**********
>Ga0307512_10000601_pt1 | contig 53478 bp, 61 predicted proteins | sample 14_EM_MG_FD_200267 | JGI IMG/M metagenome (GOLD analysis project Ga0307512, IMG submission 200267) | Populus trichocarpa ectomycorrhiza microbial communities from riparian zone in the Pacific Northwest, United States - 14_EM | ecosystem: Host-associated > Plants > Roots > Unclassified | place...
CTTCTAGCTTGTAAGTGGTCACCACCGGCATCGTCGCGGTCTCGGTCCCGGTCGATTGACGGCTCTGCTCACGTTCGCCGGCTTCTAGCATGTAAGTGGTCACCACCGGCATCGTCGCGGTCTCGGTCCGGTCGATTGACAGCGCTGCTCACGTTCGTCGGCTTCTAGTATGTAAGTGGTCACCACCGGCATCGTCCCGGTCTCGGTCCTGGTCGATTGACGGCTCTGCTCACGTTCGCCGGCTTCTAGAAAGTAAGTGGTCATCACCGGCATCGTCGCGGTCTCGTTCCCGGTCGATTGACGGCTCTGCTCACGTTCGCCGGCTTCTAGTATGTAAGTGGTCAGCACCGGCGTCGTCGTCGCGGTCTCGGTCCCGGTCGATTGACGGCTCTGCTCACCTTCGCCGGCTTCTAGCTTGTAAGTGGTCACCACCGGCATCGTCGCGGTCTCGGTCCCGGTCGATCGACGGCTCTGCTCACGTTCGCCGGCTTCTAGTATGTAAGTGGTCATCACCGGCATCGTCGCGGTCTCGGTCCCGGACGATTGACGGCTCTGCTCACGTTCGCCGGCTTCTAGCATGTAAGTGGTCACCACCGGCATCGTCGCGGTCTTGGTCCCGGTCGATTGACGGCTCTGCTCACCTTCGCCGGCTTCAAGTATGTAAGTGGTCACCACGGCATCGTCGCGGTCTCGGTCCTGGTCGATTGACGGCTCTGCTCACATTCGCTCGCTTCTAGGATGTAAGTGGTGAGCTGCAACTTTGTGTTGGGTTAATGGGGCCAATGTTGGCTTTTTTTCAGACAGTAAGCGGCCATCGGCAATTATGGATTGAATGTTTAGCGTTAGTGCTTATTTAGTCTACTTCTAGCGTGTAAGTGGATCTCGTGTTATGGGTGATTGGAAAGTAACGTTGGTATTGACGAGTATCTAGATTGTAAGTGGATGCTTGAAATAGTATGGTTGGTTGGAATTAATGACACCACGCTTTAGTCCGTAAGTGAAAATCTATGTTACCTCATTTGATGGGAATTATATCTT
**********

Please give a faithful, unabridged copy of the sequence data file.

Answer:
>Ga0307512_10000601_pt1 | contig 53478 bp, 61 predicted proteins | sample 14_EM_MG_FD_200267 | JGI IMG/M metagenome (GOLD analysis project Ga0307512, IMG submission 200267) | Populus trichocarpa ectomycorrhiza microbial communities from riparian zone in the Pacific Northwest, United States - 14_EM | ecosystem: Host-associated > Plants > Roots > Unclassified | place...
CTTCTAGCTTGTAAGTGGTCACCACCGGCATCGTCGCGGTCTCGGTCCCGGTCGATTGACGGCTCTGCTCACGTTCGCCGGCTTCTAGCATGTAAGTGGTCACCACCGGCATCGTCGCGGTCTCGGTCCGGTCGATTGACAGCGCTGCTCACGTTCGTCGGCTTCTAGTATGTAAGTGGTCACCACCGGCATCGTCCCGGTCTCGGTCCTGGTCGATTGACGGCTCTGCTCACGTTCGCCGGCTTCTAGAAAGTAAGTGGTCATCACCGGCATCGTCGCGGTCTCGTTCCCGGTCGATTGACGGCTCTGCTCACGTTCGCCGGCTTCTAGTATGTAAGTGGTCAGCACCGGCGTCGTCGTCGCGGTCTCGGTCCCGGTCGATTGACGGCTCTGCTCACCTTCGCCGGCTTCTAGCTTGTAAGTGGTCACCACCGGCATCGTCGCGGTCTCGGTCCCGGTCGATCGACGGCTCTGCTCACGTTCGCCGGCTTCTAGTATGTAAGTGGTCATCACCGGCATCGTCGCGGTCTCGGTCCCGGACGATTGACGGCTCTGCTCACGTTCGCCGGCTTCTAGCATGTAAGTGGTCACCACCGGCATCGTCGCGGTCTTGGTCCCGGTCGATTGACGGCTCTGCTCACCTTCGCCGGCTTCAAGTATGTAAGTGGTCACCACGGCATCGTCGCGGTCTCGGTCCTGGTCGATTGACGGCTCTGCTCACATTCGCTCGCTTCTAGGATGTAAGTGGTGAGCTGCAACTTTGTGTTGGGTTAATGGGGCCAATGTTGGCTTTTTTTCAGACAGTAAGCGGCCATCGGCAATTATGGATTGAATGTTTAGCGTTAGTGCTTATTTAGTCTACTTCTAGCGTGTAAGTGGATCTCGTGTTATGGGTGATTGGAAAGTAACGTTGGTATTGACGAGTATCTAGATTGTAAGTGGATGCTTGAAATAGTATGGTTGGTTGGAATTAATGACACCACGCTTTAGTCCGTAAGTGAAAATCTATGTTACCTCATTTGATGGGAATTATATCTT